Sundar Pichai reveals Google’s next big project to make the world a safer place – Gadgets Now
Natural disasters like floods or earthquakes catch completely off guard and are available with none serious prior warning intrinsically. sometimes one often wonders, is it possible to detect earthquakes? Well, that’s exactly what Google and its CEO Sundar Pichai have asked an equivalent question and that they seem to possess a couple of answers also.
Is it possible to detect earthquakes with submarine cables? we expect it'd be.https://t.co/6oIZTxg1wk
— Sundar Pichai (@sundarpichai) 1594930429000
Google recently conducted an experiment using its subsea fiber optic cables, which showed that it might be useful for earthquake and tsunami warning systems.
Valey Kamalov and Mattia Canton from Google Global Networking posted a blog detailing how Google plans to detect earthquakes. “Last October, a thought came to us: we could detect earthquakes supported spectral signatures—performing a spectral analysis of Stokes parameters to seem at frequencies that are typical of earthquakes,” they said within the blog post.
Google believes that its approach relies on technology that's widespread on today’s fiber-optic networks. many kilometers of fiber optic networks already span the world, operated by governments, telecommunications providers, and technology companies, including Google. “By collaborating with the worldwide subsea cable community, we could also be ready to improve the world’s ability to detect and research seismic activity around the world,” Google said within the blog post.
How Google can make it work: By using undersea cables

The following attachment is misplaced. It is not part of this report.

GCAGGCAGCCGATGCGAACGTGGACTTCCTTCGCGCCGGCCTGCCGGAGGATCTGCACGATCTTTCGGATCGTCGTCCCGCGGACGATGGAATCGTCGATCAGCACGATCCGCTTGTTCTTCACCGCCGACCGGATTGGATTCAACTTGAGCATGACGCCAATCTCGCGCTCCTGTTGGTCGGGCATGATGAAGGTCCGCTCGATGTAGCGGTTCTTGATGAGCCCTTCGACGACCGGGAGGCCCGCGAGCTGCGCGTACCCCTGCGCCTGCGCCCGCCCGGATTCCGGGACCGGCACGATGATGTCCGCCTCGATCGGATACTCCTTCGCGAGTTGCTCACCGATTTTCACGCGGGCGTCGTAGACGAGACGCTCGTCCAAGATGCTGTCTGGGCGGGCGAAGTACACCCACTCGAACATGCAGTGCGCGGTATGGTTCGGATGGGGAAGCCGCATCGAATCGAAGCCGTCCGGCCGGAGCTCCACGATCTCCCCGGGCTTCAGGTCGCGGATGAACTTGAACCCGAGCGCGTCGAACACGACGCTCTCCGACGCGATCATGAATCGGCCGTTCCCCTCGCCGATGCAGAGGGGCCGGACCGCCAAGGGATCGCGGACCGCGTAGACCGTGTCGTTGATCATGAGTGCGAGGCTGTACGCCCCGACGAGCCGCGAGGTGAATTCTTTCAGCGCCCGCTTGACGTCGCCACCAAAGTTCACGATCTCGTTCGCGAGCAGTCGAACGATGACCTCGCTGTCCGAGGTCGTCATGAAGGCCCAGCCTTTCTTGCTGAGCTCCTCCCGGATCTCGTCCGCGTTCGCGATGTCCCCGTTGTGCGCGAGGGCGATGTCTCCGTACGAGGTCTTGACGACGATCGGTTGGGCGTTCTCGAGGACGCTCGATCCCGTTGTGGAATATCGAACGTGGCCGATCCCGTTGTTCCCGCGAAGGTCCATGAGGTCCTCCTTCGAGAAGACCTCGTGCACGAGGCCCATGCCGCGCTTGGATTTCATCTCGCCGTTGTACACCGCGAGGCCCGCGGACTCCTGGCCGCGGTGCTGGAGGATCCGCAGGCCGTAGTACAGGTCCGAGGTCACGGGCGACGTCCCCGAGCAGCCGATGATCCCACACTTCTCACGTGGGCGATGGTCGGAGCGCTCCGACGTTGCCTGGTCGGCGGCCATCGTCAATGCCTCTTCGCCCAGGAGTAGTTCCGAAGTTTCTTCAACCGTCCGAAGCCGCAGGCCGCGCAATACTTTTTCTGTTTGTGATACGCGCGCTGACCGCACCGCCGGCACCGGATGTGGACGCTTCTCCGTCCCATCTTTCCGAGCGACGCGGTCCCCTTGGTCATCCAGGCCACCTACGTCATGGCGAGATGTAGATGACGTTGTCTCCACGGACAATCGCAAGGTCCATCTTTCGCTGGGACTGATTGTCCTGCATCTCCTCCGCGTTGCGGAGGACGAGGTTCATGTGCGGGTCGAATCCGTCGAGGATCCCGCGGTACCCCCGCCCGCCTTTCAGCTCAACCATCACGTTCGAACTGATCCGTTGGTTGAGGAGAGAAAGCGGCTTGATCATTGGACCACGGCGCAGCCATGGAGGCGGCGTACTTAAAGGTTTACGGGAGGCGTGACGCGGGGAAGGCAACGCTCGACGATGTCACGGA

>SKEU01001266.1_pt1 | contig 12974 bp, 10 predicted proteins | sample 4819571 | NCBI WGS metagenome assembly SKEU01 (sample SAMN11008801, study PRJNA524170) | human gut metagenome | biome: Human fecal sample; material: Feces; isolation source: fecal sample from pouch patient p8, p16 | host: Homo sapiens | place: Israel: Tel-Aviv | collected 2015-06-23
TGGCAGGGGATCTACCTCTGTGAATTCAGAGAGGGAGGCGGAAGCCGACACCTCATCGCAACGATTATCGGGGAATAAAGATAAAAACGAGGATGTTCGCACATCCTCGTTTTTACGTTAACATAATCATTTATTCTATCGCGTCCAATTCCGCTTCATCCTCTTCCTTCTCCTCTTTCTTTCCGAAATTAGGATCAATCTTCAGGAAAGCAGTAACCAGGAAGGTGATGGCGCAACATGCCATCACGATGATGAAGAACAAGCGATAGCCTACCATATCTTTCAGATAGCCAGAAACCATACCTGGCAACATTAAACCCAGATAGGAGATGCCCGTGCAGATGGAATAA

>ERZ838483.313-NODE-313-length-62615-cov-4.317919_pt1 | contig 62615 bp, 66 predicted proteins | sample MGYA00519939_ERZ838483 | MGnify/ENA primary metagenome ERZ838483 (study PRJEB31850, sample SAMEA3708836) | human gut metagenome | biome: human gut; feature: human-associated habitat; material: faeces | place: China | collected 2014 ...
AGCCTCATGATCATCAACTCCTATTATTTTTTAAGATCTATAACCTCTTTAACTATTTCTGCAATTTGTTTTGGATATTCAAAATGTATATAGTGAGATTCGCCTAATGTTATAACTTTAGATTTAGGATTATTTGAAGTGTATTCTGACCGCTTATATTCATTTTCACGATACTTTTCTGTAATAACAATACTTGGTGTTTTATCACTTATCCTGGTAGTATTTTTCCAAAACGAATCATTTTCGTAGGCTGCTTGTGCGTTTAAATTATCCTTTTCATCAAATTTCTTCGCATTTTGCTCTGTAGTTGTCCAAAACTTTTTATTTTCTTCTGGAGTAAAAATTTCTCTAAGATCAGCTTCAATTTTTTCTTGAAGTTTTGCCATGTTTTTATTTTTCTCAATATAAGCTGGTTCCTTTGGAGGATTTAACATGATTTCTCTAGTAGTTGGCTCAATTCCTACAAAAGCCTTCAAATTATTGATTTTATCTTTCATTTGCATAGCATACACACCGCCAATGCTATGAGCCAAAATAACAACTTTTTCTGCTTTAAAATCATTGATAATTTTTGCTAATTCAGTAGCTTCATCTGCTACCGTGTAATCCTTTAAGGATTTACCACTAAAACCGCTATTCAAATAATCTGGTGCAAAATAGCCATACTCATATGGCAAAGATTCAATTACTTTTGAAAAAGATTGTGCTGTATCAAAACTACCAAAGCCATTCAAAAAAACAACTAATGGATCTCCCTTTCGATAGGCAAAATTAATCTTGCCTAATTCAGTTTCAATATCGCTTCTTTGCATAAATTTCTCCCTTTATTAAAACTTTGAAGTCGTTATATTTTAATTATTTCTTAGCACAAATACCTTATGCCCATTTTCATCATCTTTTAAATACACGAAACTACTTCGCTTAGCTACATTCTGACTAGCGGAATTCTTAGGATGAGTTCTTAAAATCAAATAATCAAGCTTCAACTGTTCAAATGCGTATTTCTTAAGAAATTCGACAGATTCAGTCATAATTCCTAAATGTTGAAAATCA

Google features a global network of undersea cables which makes it possible to share and search information “around the planet at the speed of sunshine .” “Fiber optic cables connect far-flung continents along the ocean bottom, and far of the internet’s international traffic travels over these cables,” Google explained within the blog post.
Google first started performing on this in 2013 but it had been only in 2019 that Google conducted its first experiment. Initially, there was no state of polarisation (SOP) changes that would detect an earthquake. “Then, on January 28, 2020, we detected a magnitude 7.7 earthquake off of Jamaica—1500 km faraway from the closest point of 1 of our cables!,” Google further said within the blog post. The state of polarisation continued to point out a sole for five minutes after the earthquake happened. This, as per Google, correlated to the time period of the seismic wave from Jamaica to the cable, and therefore the duration of the spike was about 10 minutes.
Since then Google has been ready to detect moderate-sized earthquakes in Mexico and Chile.
“We’re excited by the first success of detecting seismic events with subsea cables, which may improve our ability to watch both the Earth’s structure and earthquake dynamics,” noted the corporate within the blog post. However, this is often just the start, consistent with the tech giant. The blog post further noted, “to create a strong earthquake monitoring system, researchers need advanced mathematics and data analytics, where advanced computing systems like Google Cloud are often instrumental.”